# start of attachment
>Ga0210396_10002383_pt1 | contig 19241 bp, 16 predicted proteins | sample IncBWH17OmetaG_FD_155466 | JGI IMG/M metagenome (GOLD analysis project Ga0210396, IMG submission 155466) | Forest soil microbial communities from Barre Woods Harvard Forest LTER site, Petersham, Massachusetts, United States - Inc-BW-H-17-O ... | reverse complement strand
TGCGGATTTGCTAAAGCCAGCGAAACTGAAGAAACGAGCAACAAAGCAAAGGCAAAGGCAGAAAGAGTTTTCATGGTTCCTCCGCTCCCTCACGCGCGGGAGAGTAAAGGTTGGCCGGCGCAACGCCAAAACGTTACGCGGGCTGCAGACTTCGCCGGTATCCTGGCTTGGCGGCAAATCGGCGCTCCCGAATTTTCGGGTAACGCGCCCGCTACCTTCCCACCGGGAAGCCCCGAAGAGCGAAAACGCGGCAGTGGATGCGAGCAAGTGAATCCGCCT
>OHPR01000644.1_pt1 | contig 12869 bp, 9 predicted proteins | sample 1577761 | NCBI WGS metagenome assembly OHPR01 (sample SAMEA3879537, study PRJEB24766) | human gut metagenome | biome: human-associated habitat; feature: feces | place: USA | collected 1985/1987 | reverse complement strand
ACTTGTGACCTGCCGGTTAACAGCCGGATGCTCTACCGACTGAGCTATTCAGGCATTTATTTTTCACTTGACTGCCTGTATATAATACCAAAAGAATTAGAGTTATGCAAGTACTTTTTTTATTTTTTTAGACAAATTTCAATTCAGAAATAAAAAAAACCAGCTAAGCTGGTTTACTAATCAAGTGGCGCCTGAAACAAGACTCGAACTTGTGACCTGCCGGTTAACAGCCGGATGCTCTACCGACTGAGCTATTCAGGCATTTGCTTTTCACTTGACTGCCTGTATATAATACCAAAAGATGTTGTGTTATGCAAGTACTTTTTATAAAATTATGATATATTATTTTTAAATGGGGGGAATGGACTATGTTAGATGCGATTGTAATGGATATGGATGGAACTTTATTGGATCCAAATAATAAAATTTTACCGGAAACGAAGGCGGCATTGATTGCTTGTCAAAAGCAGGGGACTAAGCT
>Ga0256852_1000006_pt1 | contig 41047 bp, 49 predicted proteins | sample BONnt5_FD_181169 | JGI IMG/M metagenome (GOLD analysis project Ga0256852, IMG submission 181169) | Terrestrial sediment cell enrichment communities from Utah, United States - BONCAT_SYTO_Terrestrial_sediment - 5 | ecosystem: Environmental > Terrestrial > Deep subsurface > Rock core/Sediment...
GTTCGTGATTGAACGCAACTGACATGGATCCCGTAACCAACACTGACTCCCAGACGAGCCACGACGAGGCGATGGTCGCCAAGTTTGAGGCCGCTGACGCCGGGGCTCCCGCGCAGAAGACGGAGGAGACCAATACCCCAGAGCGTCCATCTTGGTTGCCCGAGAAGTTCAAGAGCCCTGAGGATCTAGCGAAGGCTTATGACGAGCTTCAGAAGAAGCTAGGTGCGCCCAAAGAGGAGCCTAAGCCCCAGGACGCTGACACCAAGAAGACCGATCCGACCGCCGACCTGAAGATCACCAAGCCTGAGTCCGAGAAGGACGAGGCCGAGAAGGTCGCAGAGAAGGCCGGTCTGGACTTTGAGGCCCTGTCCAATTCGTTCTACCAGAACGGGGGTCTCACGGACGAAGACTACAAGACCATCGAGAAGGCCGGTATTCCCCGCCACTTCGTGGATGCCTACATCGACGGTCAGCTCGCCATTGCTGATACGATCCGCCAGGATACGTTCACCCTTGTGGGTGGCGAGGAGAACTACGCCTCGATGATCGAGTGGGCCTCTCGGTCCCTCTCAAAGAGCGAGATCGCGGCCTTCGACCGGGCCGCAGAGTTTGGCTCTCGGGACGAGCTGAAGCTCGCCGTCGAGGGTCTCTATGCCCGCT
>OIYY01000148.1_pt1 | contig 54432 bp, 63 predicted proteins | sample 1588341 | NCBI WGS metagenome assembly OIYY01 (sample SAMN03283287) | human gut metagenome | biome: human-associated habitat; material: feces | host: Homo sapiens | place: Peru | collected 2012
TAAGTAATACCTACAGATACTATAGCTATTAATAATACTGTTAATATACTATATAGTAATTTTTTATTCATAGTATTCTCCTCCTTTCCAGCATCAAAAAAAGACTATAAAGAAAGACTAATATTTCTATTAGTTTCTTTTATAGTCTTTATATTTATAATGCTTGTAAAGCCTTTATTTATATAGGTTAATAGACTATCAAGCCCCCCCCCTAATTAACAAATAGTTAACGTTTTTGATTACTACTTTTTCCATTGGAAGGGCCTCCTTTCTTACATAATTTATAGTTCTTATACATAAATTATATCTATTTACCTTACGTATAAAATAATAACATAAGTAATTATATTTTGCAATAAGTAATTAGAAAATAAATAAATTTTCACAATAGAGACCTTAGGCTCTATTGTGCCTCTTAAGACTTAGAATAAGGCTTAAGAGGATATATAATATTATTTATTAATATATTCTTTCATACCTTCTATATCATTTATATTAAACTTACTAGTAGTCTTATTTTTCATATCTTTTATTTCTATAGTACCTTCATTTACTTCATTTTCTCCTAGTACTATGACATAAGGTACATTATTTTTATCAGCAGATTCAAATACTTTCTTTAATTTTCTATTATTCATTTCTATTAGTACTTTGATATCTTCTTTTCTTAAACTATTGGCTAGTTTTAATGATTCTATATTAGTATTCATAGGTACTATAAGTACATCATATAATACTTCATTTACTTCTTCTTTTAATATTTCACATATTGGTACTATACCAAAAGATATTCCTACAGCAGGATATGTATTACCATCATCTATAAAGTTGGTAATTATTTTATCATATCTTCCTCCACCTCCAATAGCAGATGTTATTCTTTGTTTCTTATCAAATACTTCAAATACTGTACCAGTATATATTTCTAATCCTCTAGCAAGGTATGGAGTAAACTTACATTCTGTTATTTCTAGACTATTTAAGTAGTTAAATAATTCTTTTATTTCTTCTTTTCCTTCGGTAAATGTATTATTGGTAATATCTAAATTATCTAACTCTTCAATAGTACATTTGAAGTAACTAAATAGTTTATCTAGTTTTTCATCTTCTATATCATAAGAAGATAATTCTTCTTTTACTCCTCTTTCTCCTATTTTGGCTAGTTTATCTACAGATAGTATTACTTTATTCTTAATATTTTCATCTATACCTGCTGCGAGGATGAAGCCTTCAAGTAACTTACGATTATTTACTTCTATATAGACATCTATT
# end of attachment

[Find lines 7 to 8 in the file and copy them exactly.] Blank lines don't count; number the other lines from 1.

>OIYY01000148.1_pt1 | contig 54432 bp, 63 predicted proteins | sample 1588341 | NCBI WGS metagenome assembly OIYY01 (sample SAMN03283287) | human gut metagenome | biome: human-associated habitat; material: feces | host: Homo sapiens | place: Peru | collected 2012
TAAGTAATACCTACAGATACTATAGCTATTAATAATACTGTTAATATACTATATAGTAATTTTTTATTCATAGTATTCTCCTCCTTTCCAGCATCAAAAAAAGACTATAAAGAAAGACTAATATTTCTATTAGTTTCTTTTATAGTCTTTATATTTATAATGCTTGTAAAGCCTTTATTTATATAGGTTAATAGACTATCAAGCCCCCCCCCTAATTAACAAATAGTTAACGTTTTTGATTACTACTTTTTCCATTGGAAGGGCCTCCTTTCTTACATAATTTATAGTTCTTATACATAAATTATATCTATTTACCTTACGTATAAAATAATAACATAAGTAATTATATTTTGCAATAAGTAATTAGAAAATAAATAAATTTTCACAATAGAGACCTTAGGCTCTATTGTGCCTCTTAAGACTTAGAATAAGGCTTAAGAGGATATATAATATTATTTATTAATATATTCTTTCATACCTTCTATATCATTTATATTAAACTTACTAGTAGTCTTATTTTTCATATCTTTTATTTCTATAGTACCTTCATTTACTTCATTTTCTCCTAGTACTATGACATAAGGTACATTATTTTTATCAGCAGATTCAAATACTTTCTTTAATTTTCTATTATTCATTTCTATTAGTACTTTGATATCTTCTTTTCTTAAACTATTGGCTAGTTTTAATGATTCTATATTAGTATTCATAGGTACTATAAGTACATCATATAATACTTCATTTACTTCTTCTTTTAATATTTCACATATTGGTACTATACCAAAAGATATTCCTACAGCAGGATATGTATTACCATCATCTATAAAGTTGGTAATTATTTTATCATATCTTCCTCCACCTCCAATAGCAGATGTTATTCTTTGTTTCTTATCAAATACTTCAAATACTGTACCAGTATATATTTCTAATCCTCTAGCAAGGTATGGAGTAAACTTACATTCTGTTATTTCTAGACTATTTAAGTAGTTAAATAATTCTTTTATTTCTTCTTTTCCTTCGGTAAATGTATTATTGGTAATATCTAAATTATCTAACTCTTCAATAGTACATTTGAAGTAACTAAATAGTTTATCTAGTTTTTCATCTTCTATATCATAAGAAGATAATTCTTCTTTTACTCCTCTTTCTCCTATTTTGGCTAGTTTATCTACAGATAGTATTACTTTATTCTTAATATTTTCATCTATACCTGCTGCGAGGATGAAGCCTTCAAGTAACTTACGATTATTTACTTCTATATAGACATCTATT